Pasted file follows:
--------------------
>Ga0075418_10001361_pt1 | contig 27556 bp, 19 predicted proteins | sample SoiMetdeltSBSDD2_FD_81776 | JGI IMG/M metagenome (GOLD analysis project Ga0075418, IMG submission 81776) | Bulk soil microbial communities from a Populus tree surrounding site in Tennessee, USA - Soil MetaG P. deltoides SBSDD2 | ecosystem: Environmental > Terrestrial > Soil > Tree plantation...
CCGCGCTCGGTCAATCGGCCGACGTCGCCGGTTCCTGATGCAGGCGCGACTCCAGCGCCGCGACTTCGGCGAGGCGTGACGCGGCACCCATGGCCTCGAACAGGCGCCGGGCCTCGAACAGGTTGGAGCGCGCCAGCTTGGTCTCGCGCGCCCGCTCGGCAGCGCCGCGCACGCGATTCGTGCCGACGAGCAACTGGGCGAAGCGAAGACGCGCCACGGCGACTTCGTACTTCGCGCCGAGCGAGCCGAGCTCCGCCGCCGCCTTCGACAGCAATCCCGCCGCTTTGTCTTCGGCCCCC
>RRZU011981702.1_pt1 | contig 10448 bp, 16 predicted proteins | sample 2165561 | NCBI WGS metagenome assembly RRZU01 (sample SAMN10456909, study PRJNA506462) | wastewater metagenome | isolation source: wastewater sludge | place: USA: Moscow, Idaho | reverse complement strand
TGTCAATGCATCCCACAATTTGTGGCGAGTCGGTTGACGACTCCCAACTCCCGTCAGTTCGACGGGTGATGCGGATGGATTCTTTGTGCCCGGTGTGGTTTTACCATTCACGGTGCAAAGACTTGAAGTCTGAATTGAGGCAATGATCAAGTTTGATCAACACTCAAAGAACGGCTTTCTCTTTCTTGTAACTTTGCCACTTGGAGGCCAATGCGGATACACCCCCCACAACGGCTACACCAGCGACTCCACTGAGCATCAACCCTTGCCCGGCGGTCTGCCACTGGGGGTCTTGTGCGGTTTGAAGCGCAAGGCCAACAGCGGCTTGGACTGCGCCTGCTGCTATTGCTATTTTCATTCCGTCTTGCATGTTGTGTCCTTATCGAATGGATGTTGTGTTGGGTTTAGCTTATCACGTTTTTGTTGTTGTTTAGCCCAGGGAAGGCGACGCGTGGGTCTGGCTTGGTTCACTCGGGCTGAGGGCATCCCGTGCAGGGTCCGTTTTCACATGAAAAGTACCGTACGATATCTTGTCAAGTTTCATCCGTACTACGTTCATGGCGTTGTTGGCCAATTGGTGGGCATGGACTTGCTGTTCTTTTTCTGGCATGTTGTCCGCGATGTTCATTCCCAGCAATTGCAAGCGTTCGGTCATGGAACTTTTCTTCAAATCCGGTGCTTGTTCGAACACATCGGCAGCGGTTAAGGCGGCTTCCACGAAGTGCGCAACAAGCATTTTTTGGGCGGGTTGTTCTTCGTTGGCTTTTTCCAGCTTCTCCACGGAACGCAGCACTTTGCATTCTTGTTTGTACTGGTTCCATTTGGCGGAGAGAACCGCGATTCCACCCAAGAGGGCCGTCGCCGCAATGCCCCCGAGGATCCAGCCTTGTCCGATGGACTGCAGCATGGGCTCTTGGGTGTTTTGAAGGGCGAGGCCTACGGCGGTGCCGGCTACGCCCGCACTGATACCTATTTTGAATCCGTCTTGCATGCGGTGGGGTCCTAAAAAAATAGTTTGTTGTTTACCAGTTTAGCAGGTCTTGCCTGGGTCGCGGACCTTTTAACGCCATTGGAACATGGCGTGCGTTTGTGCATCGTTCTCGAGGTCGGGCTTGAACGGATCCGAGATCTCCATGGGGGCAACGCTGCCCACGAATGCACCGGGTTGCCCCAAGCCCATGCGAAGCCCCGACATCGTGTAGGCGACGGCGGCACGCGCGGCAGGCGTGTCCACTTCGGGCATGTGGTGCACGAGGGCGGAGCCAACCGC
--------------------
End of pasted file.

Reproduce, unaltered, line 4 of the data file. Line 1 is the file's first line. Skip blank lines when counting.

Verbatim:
TGTCAATGCATCCCACAATTTGTGGCGAGTCGGTTGACGACTCCCAACTCCCGTCAGTTCGACGGGTGATGCGGATGGATTCTTTGTGCCCGGTGTGGTTTTACCATTCACGGTGCAAAGACTTGAAGTCTGAATTGAGGCAATGATCAAGTTTGATCAACACTCAAAGAACGGCTTTCTCTTTCTTGTAACTTTGCCACTTGGAGGCCAATGCGGATACACCCCCCACAACGGCTACACCAGCGACTCCACTGAGCATCAACCCTTGCCCGGCGGTCTGCCACTGGGGGTCTTGTGCGGTTTGAAGCGCAAGGCCAACAGCGGCTTGGACTGCGCCTGCTGCTATTGCTATTTTCATTCCGTCTTGCATGTTGTGTCCTTATCGAATGGATGTTGTGTTGGGTTTAGCTTATCACGTTTTTGTTGTTGTTTAGCCCAGGGAAGGCGACGCGTGGGTCTGGCTTGGTTCACTCGGGCTGAGGGCATCCCGTGCAGGGTCCGTTTTCACATGAAAAGTACCGTACGATATCTTGTCAAGTTTCATCCGTACTACGTTCATGGCGTTGTTGGCCAATTGGTGGGCATGGACTTGCTGTTCTTTTTCTGGCATGTTGTCCGCGATGTTCATTCCCAGCAATTGCAAGCGTTCGGTCATGGAACTTTTCTTCAAATCCGGTGCTTGTTCGAACACATCGGCAGCGGTTAAGGCGGCTTCCACGAAGTGCGCAACAAGCATTTTTTGGGCGGGTTGTTCTTCGTTGGCTTTTTCCAGCTTCTCCACGGAACGCAGCACTTTGCATTCTTGTTTGTACTGGTTCCATTTGGCGGAGAGAACCGCGATTCCACCCAAGAGGGCCGTCGCCGCAATGCCCCCGAGGATCCAGCCTTGTCCGATGGACTGCAGCATGGGCTCTTGGGTGTTTTGAAGGGCGAGGCCTACGGCGGTGCCGGCTACGCCCGCACTGATACCTATTTTGAATCCGTCTTGCATGCGGTGGGGTCCTAAAAAAATAGTTTGTTGTTTACCAGTTTAGCAGGTCTTGCCTGGGTCGCGGACCTTTTAACGCCATTGGAACATGGCGTGCGTTTGTGCATCGTTCTCGAGGTCGGGCTTGAACGGATCCGAGATCTCCATGGGGGCAACGCTGCCCACGAATGCACCGGGTTGCCCCAAGCCCATGCGAAGCCCCGACATCGTGTAGGCGACGGCGGCACGCGCGGCAGGCGTGTCCACTTCGGGCATGTGGTGCACGAGGGCGGAGCCAACCGC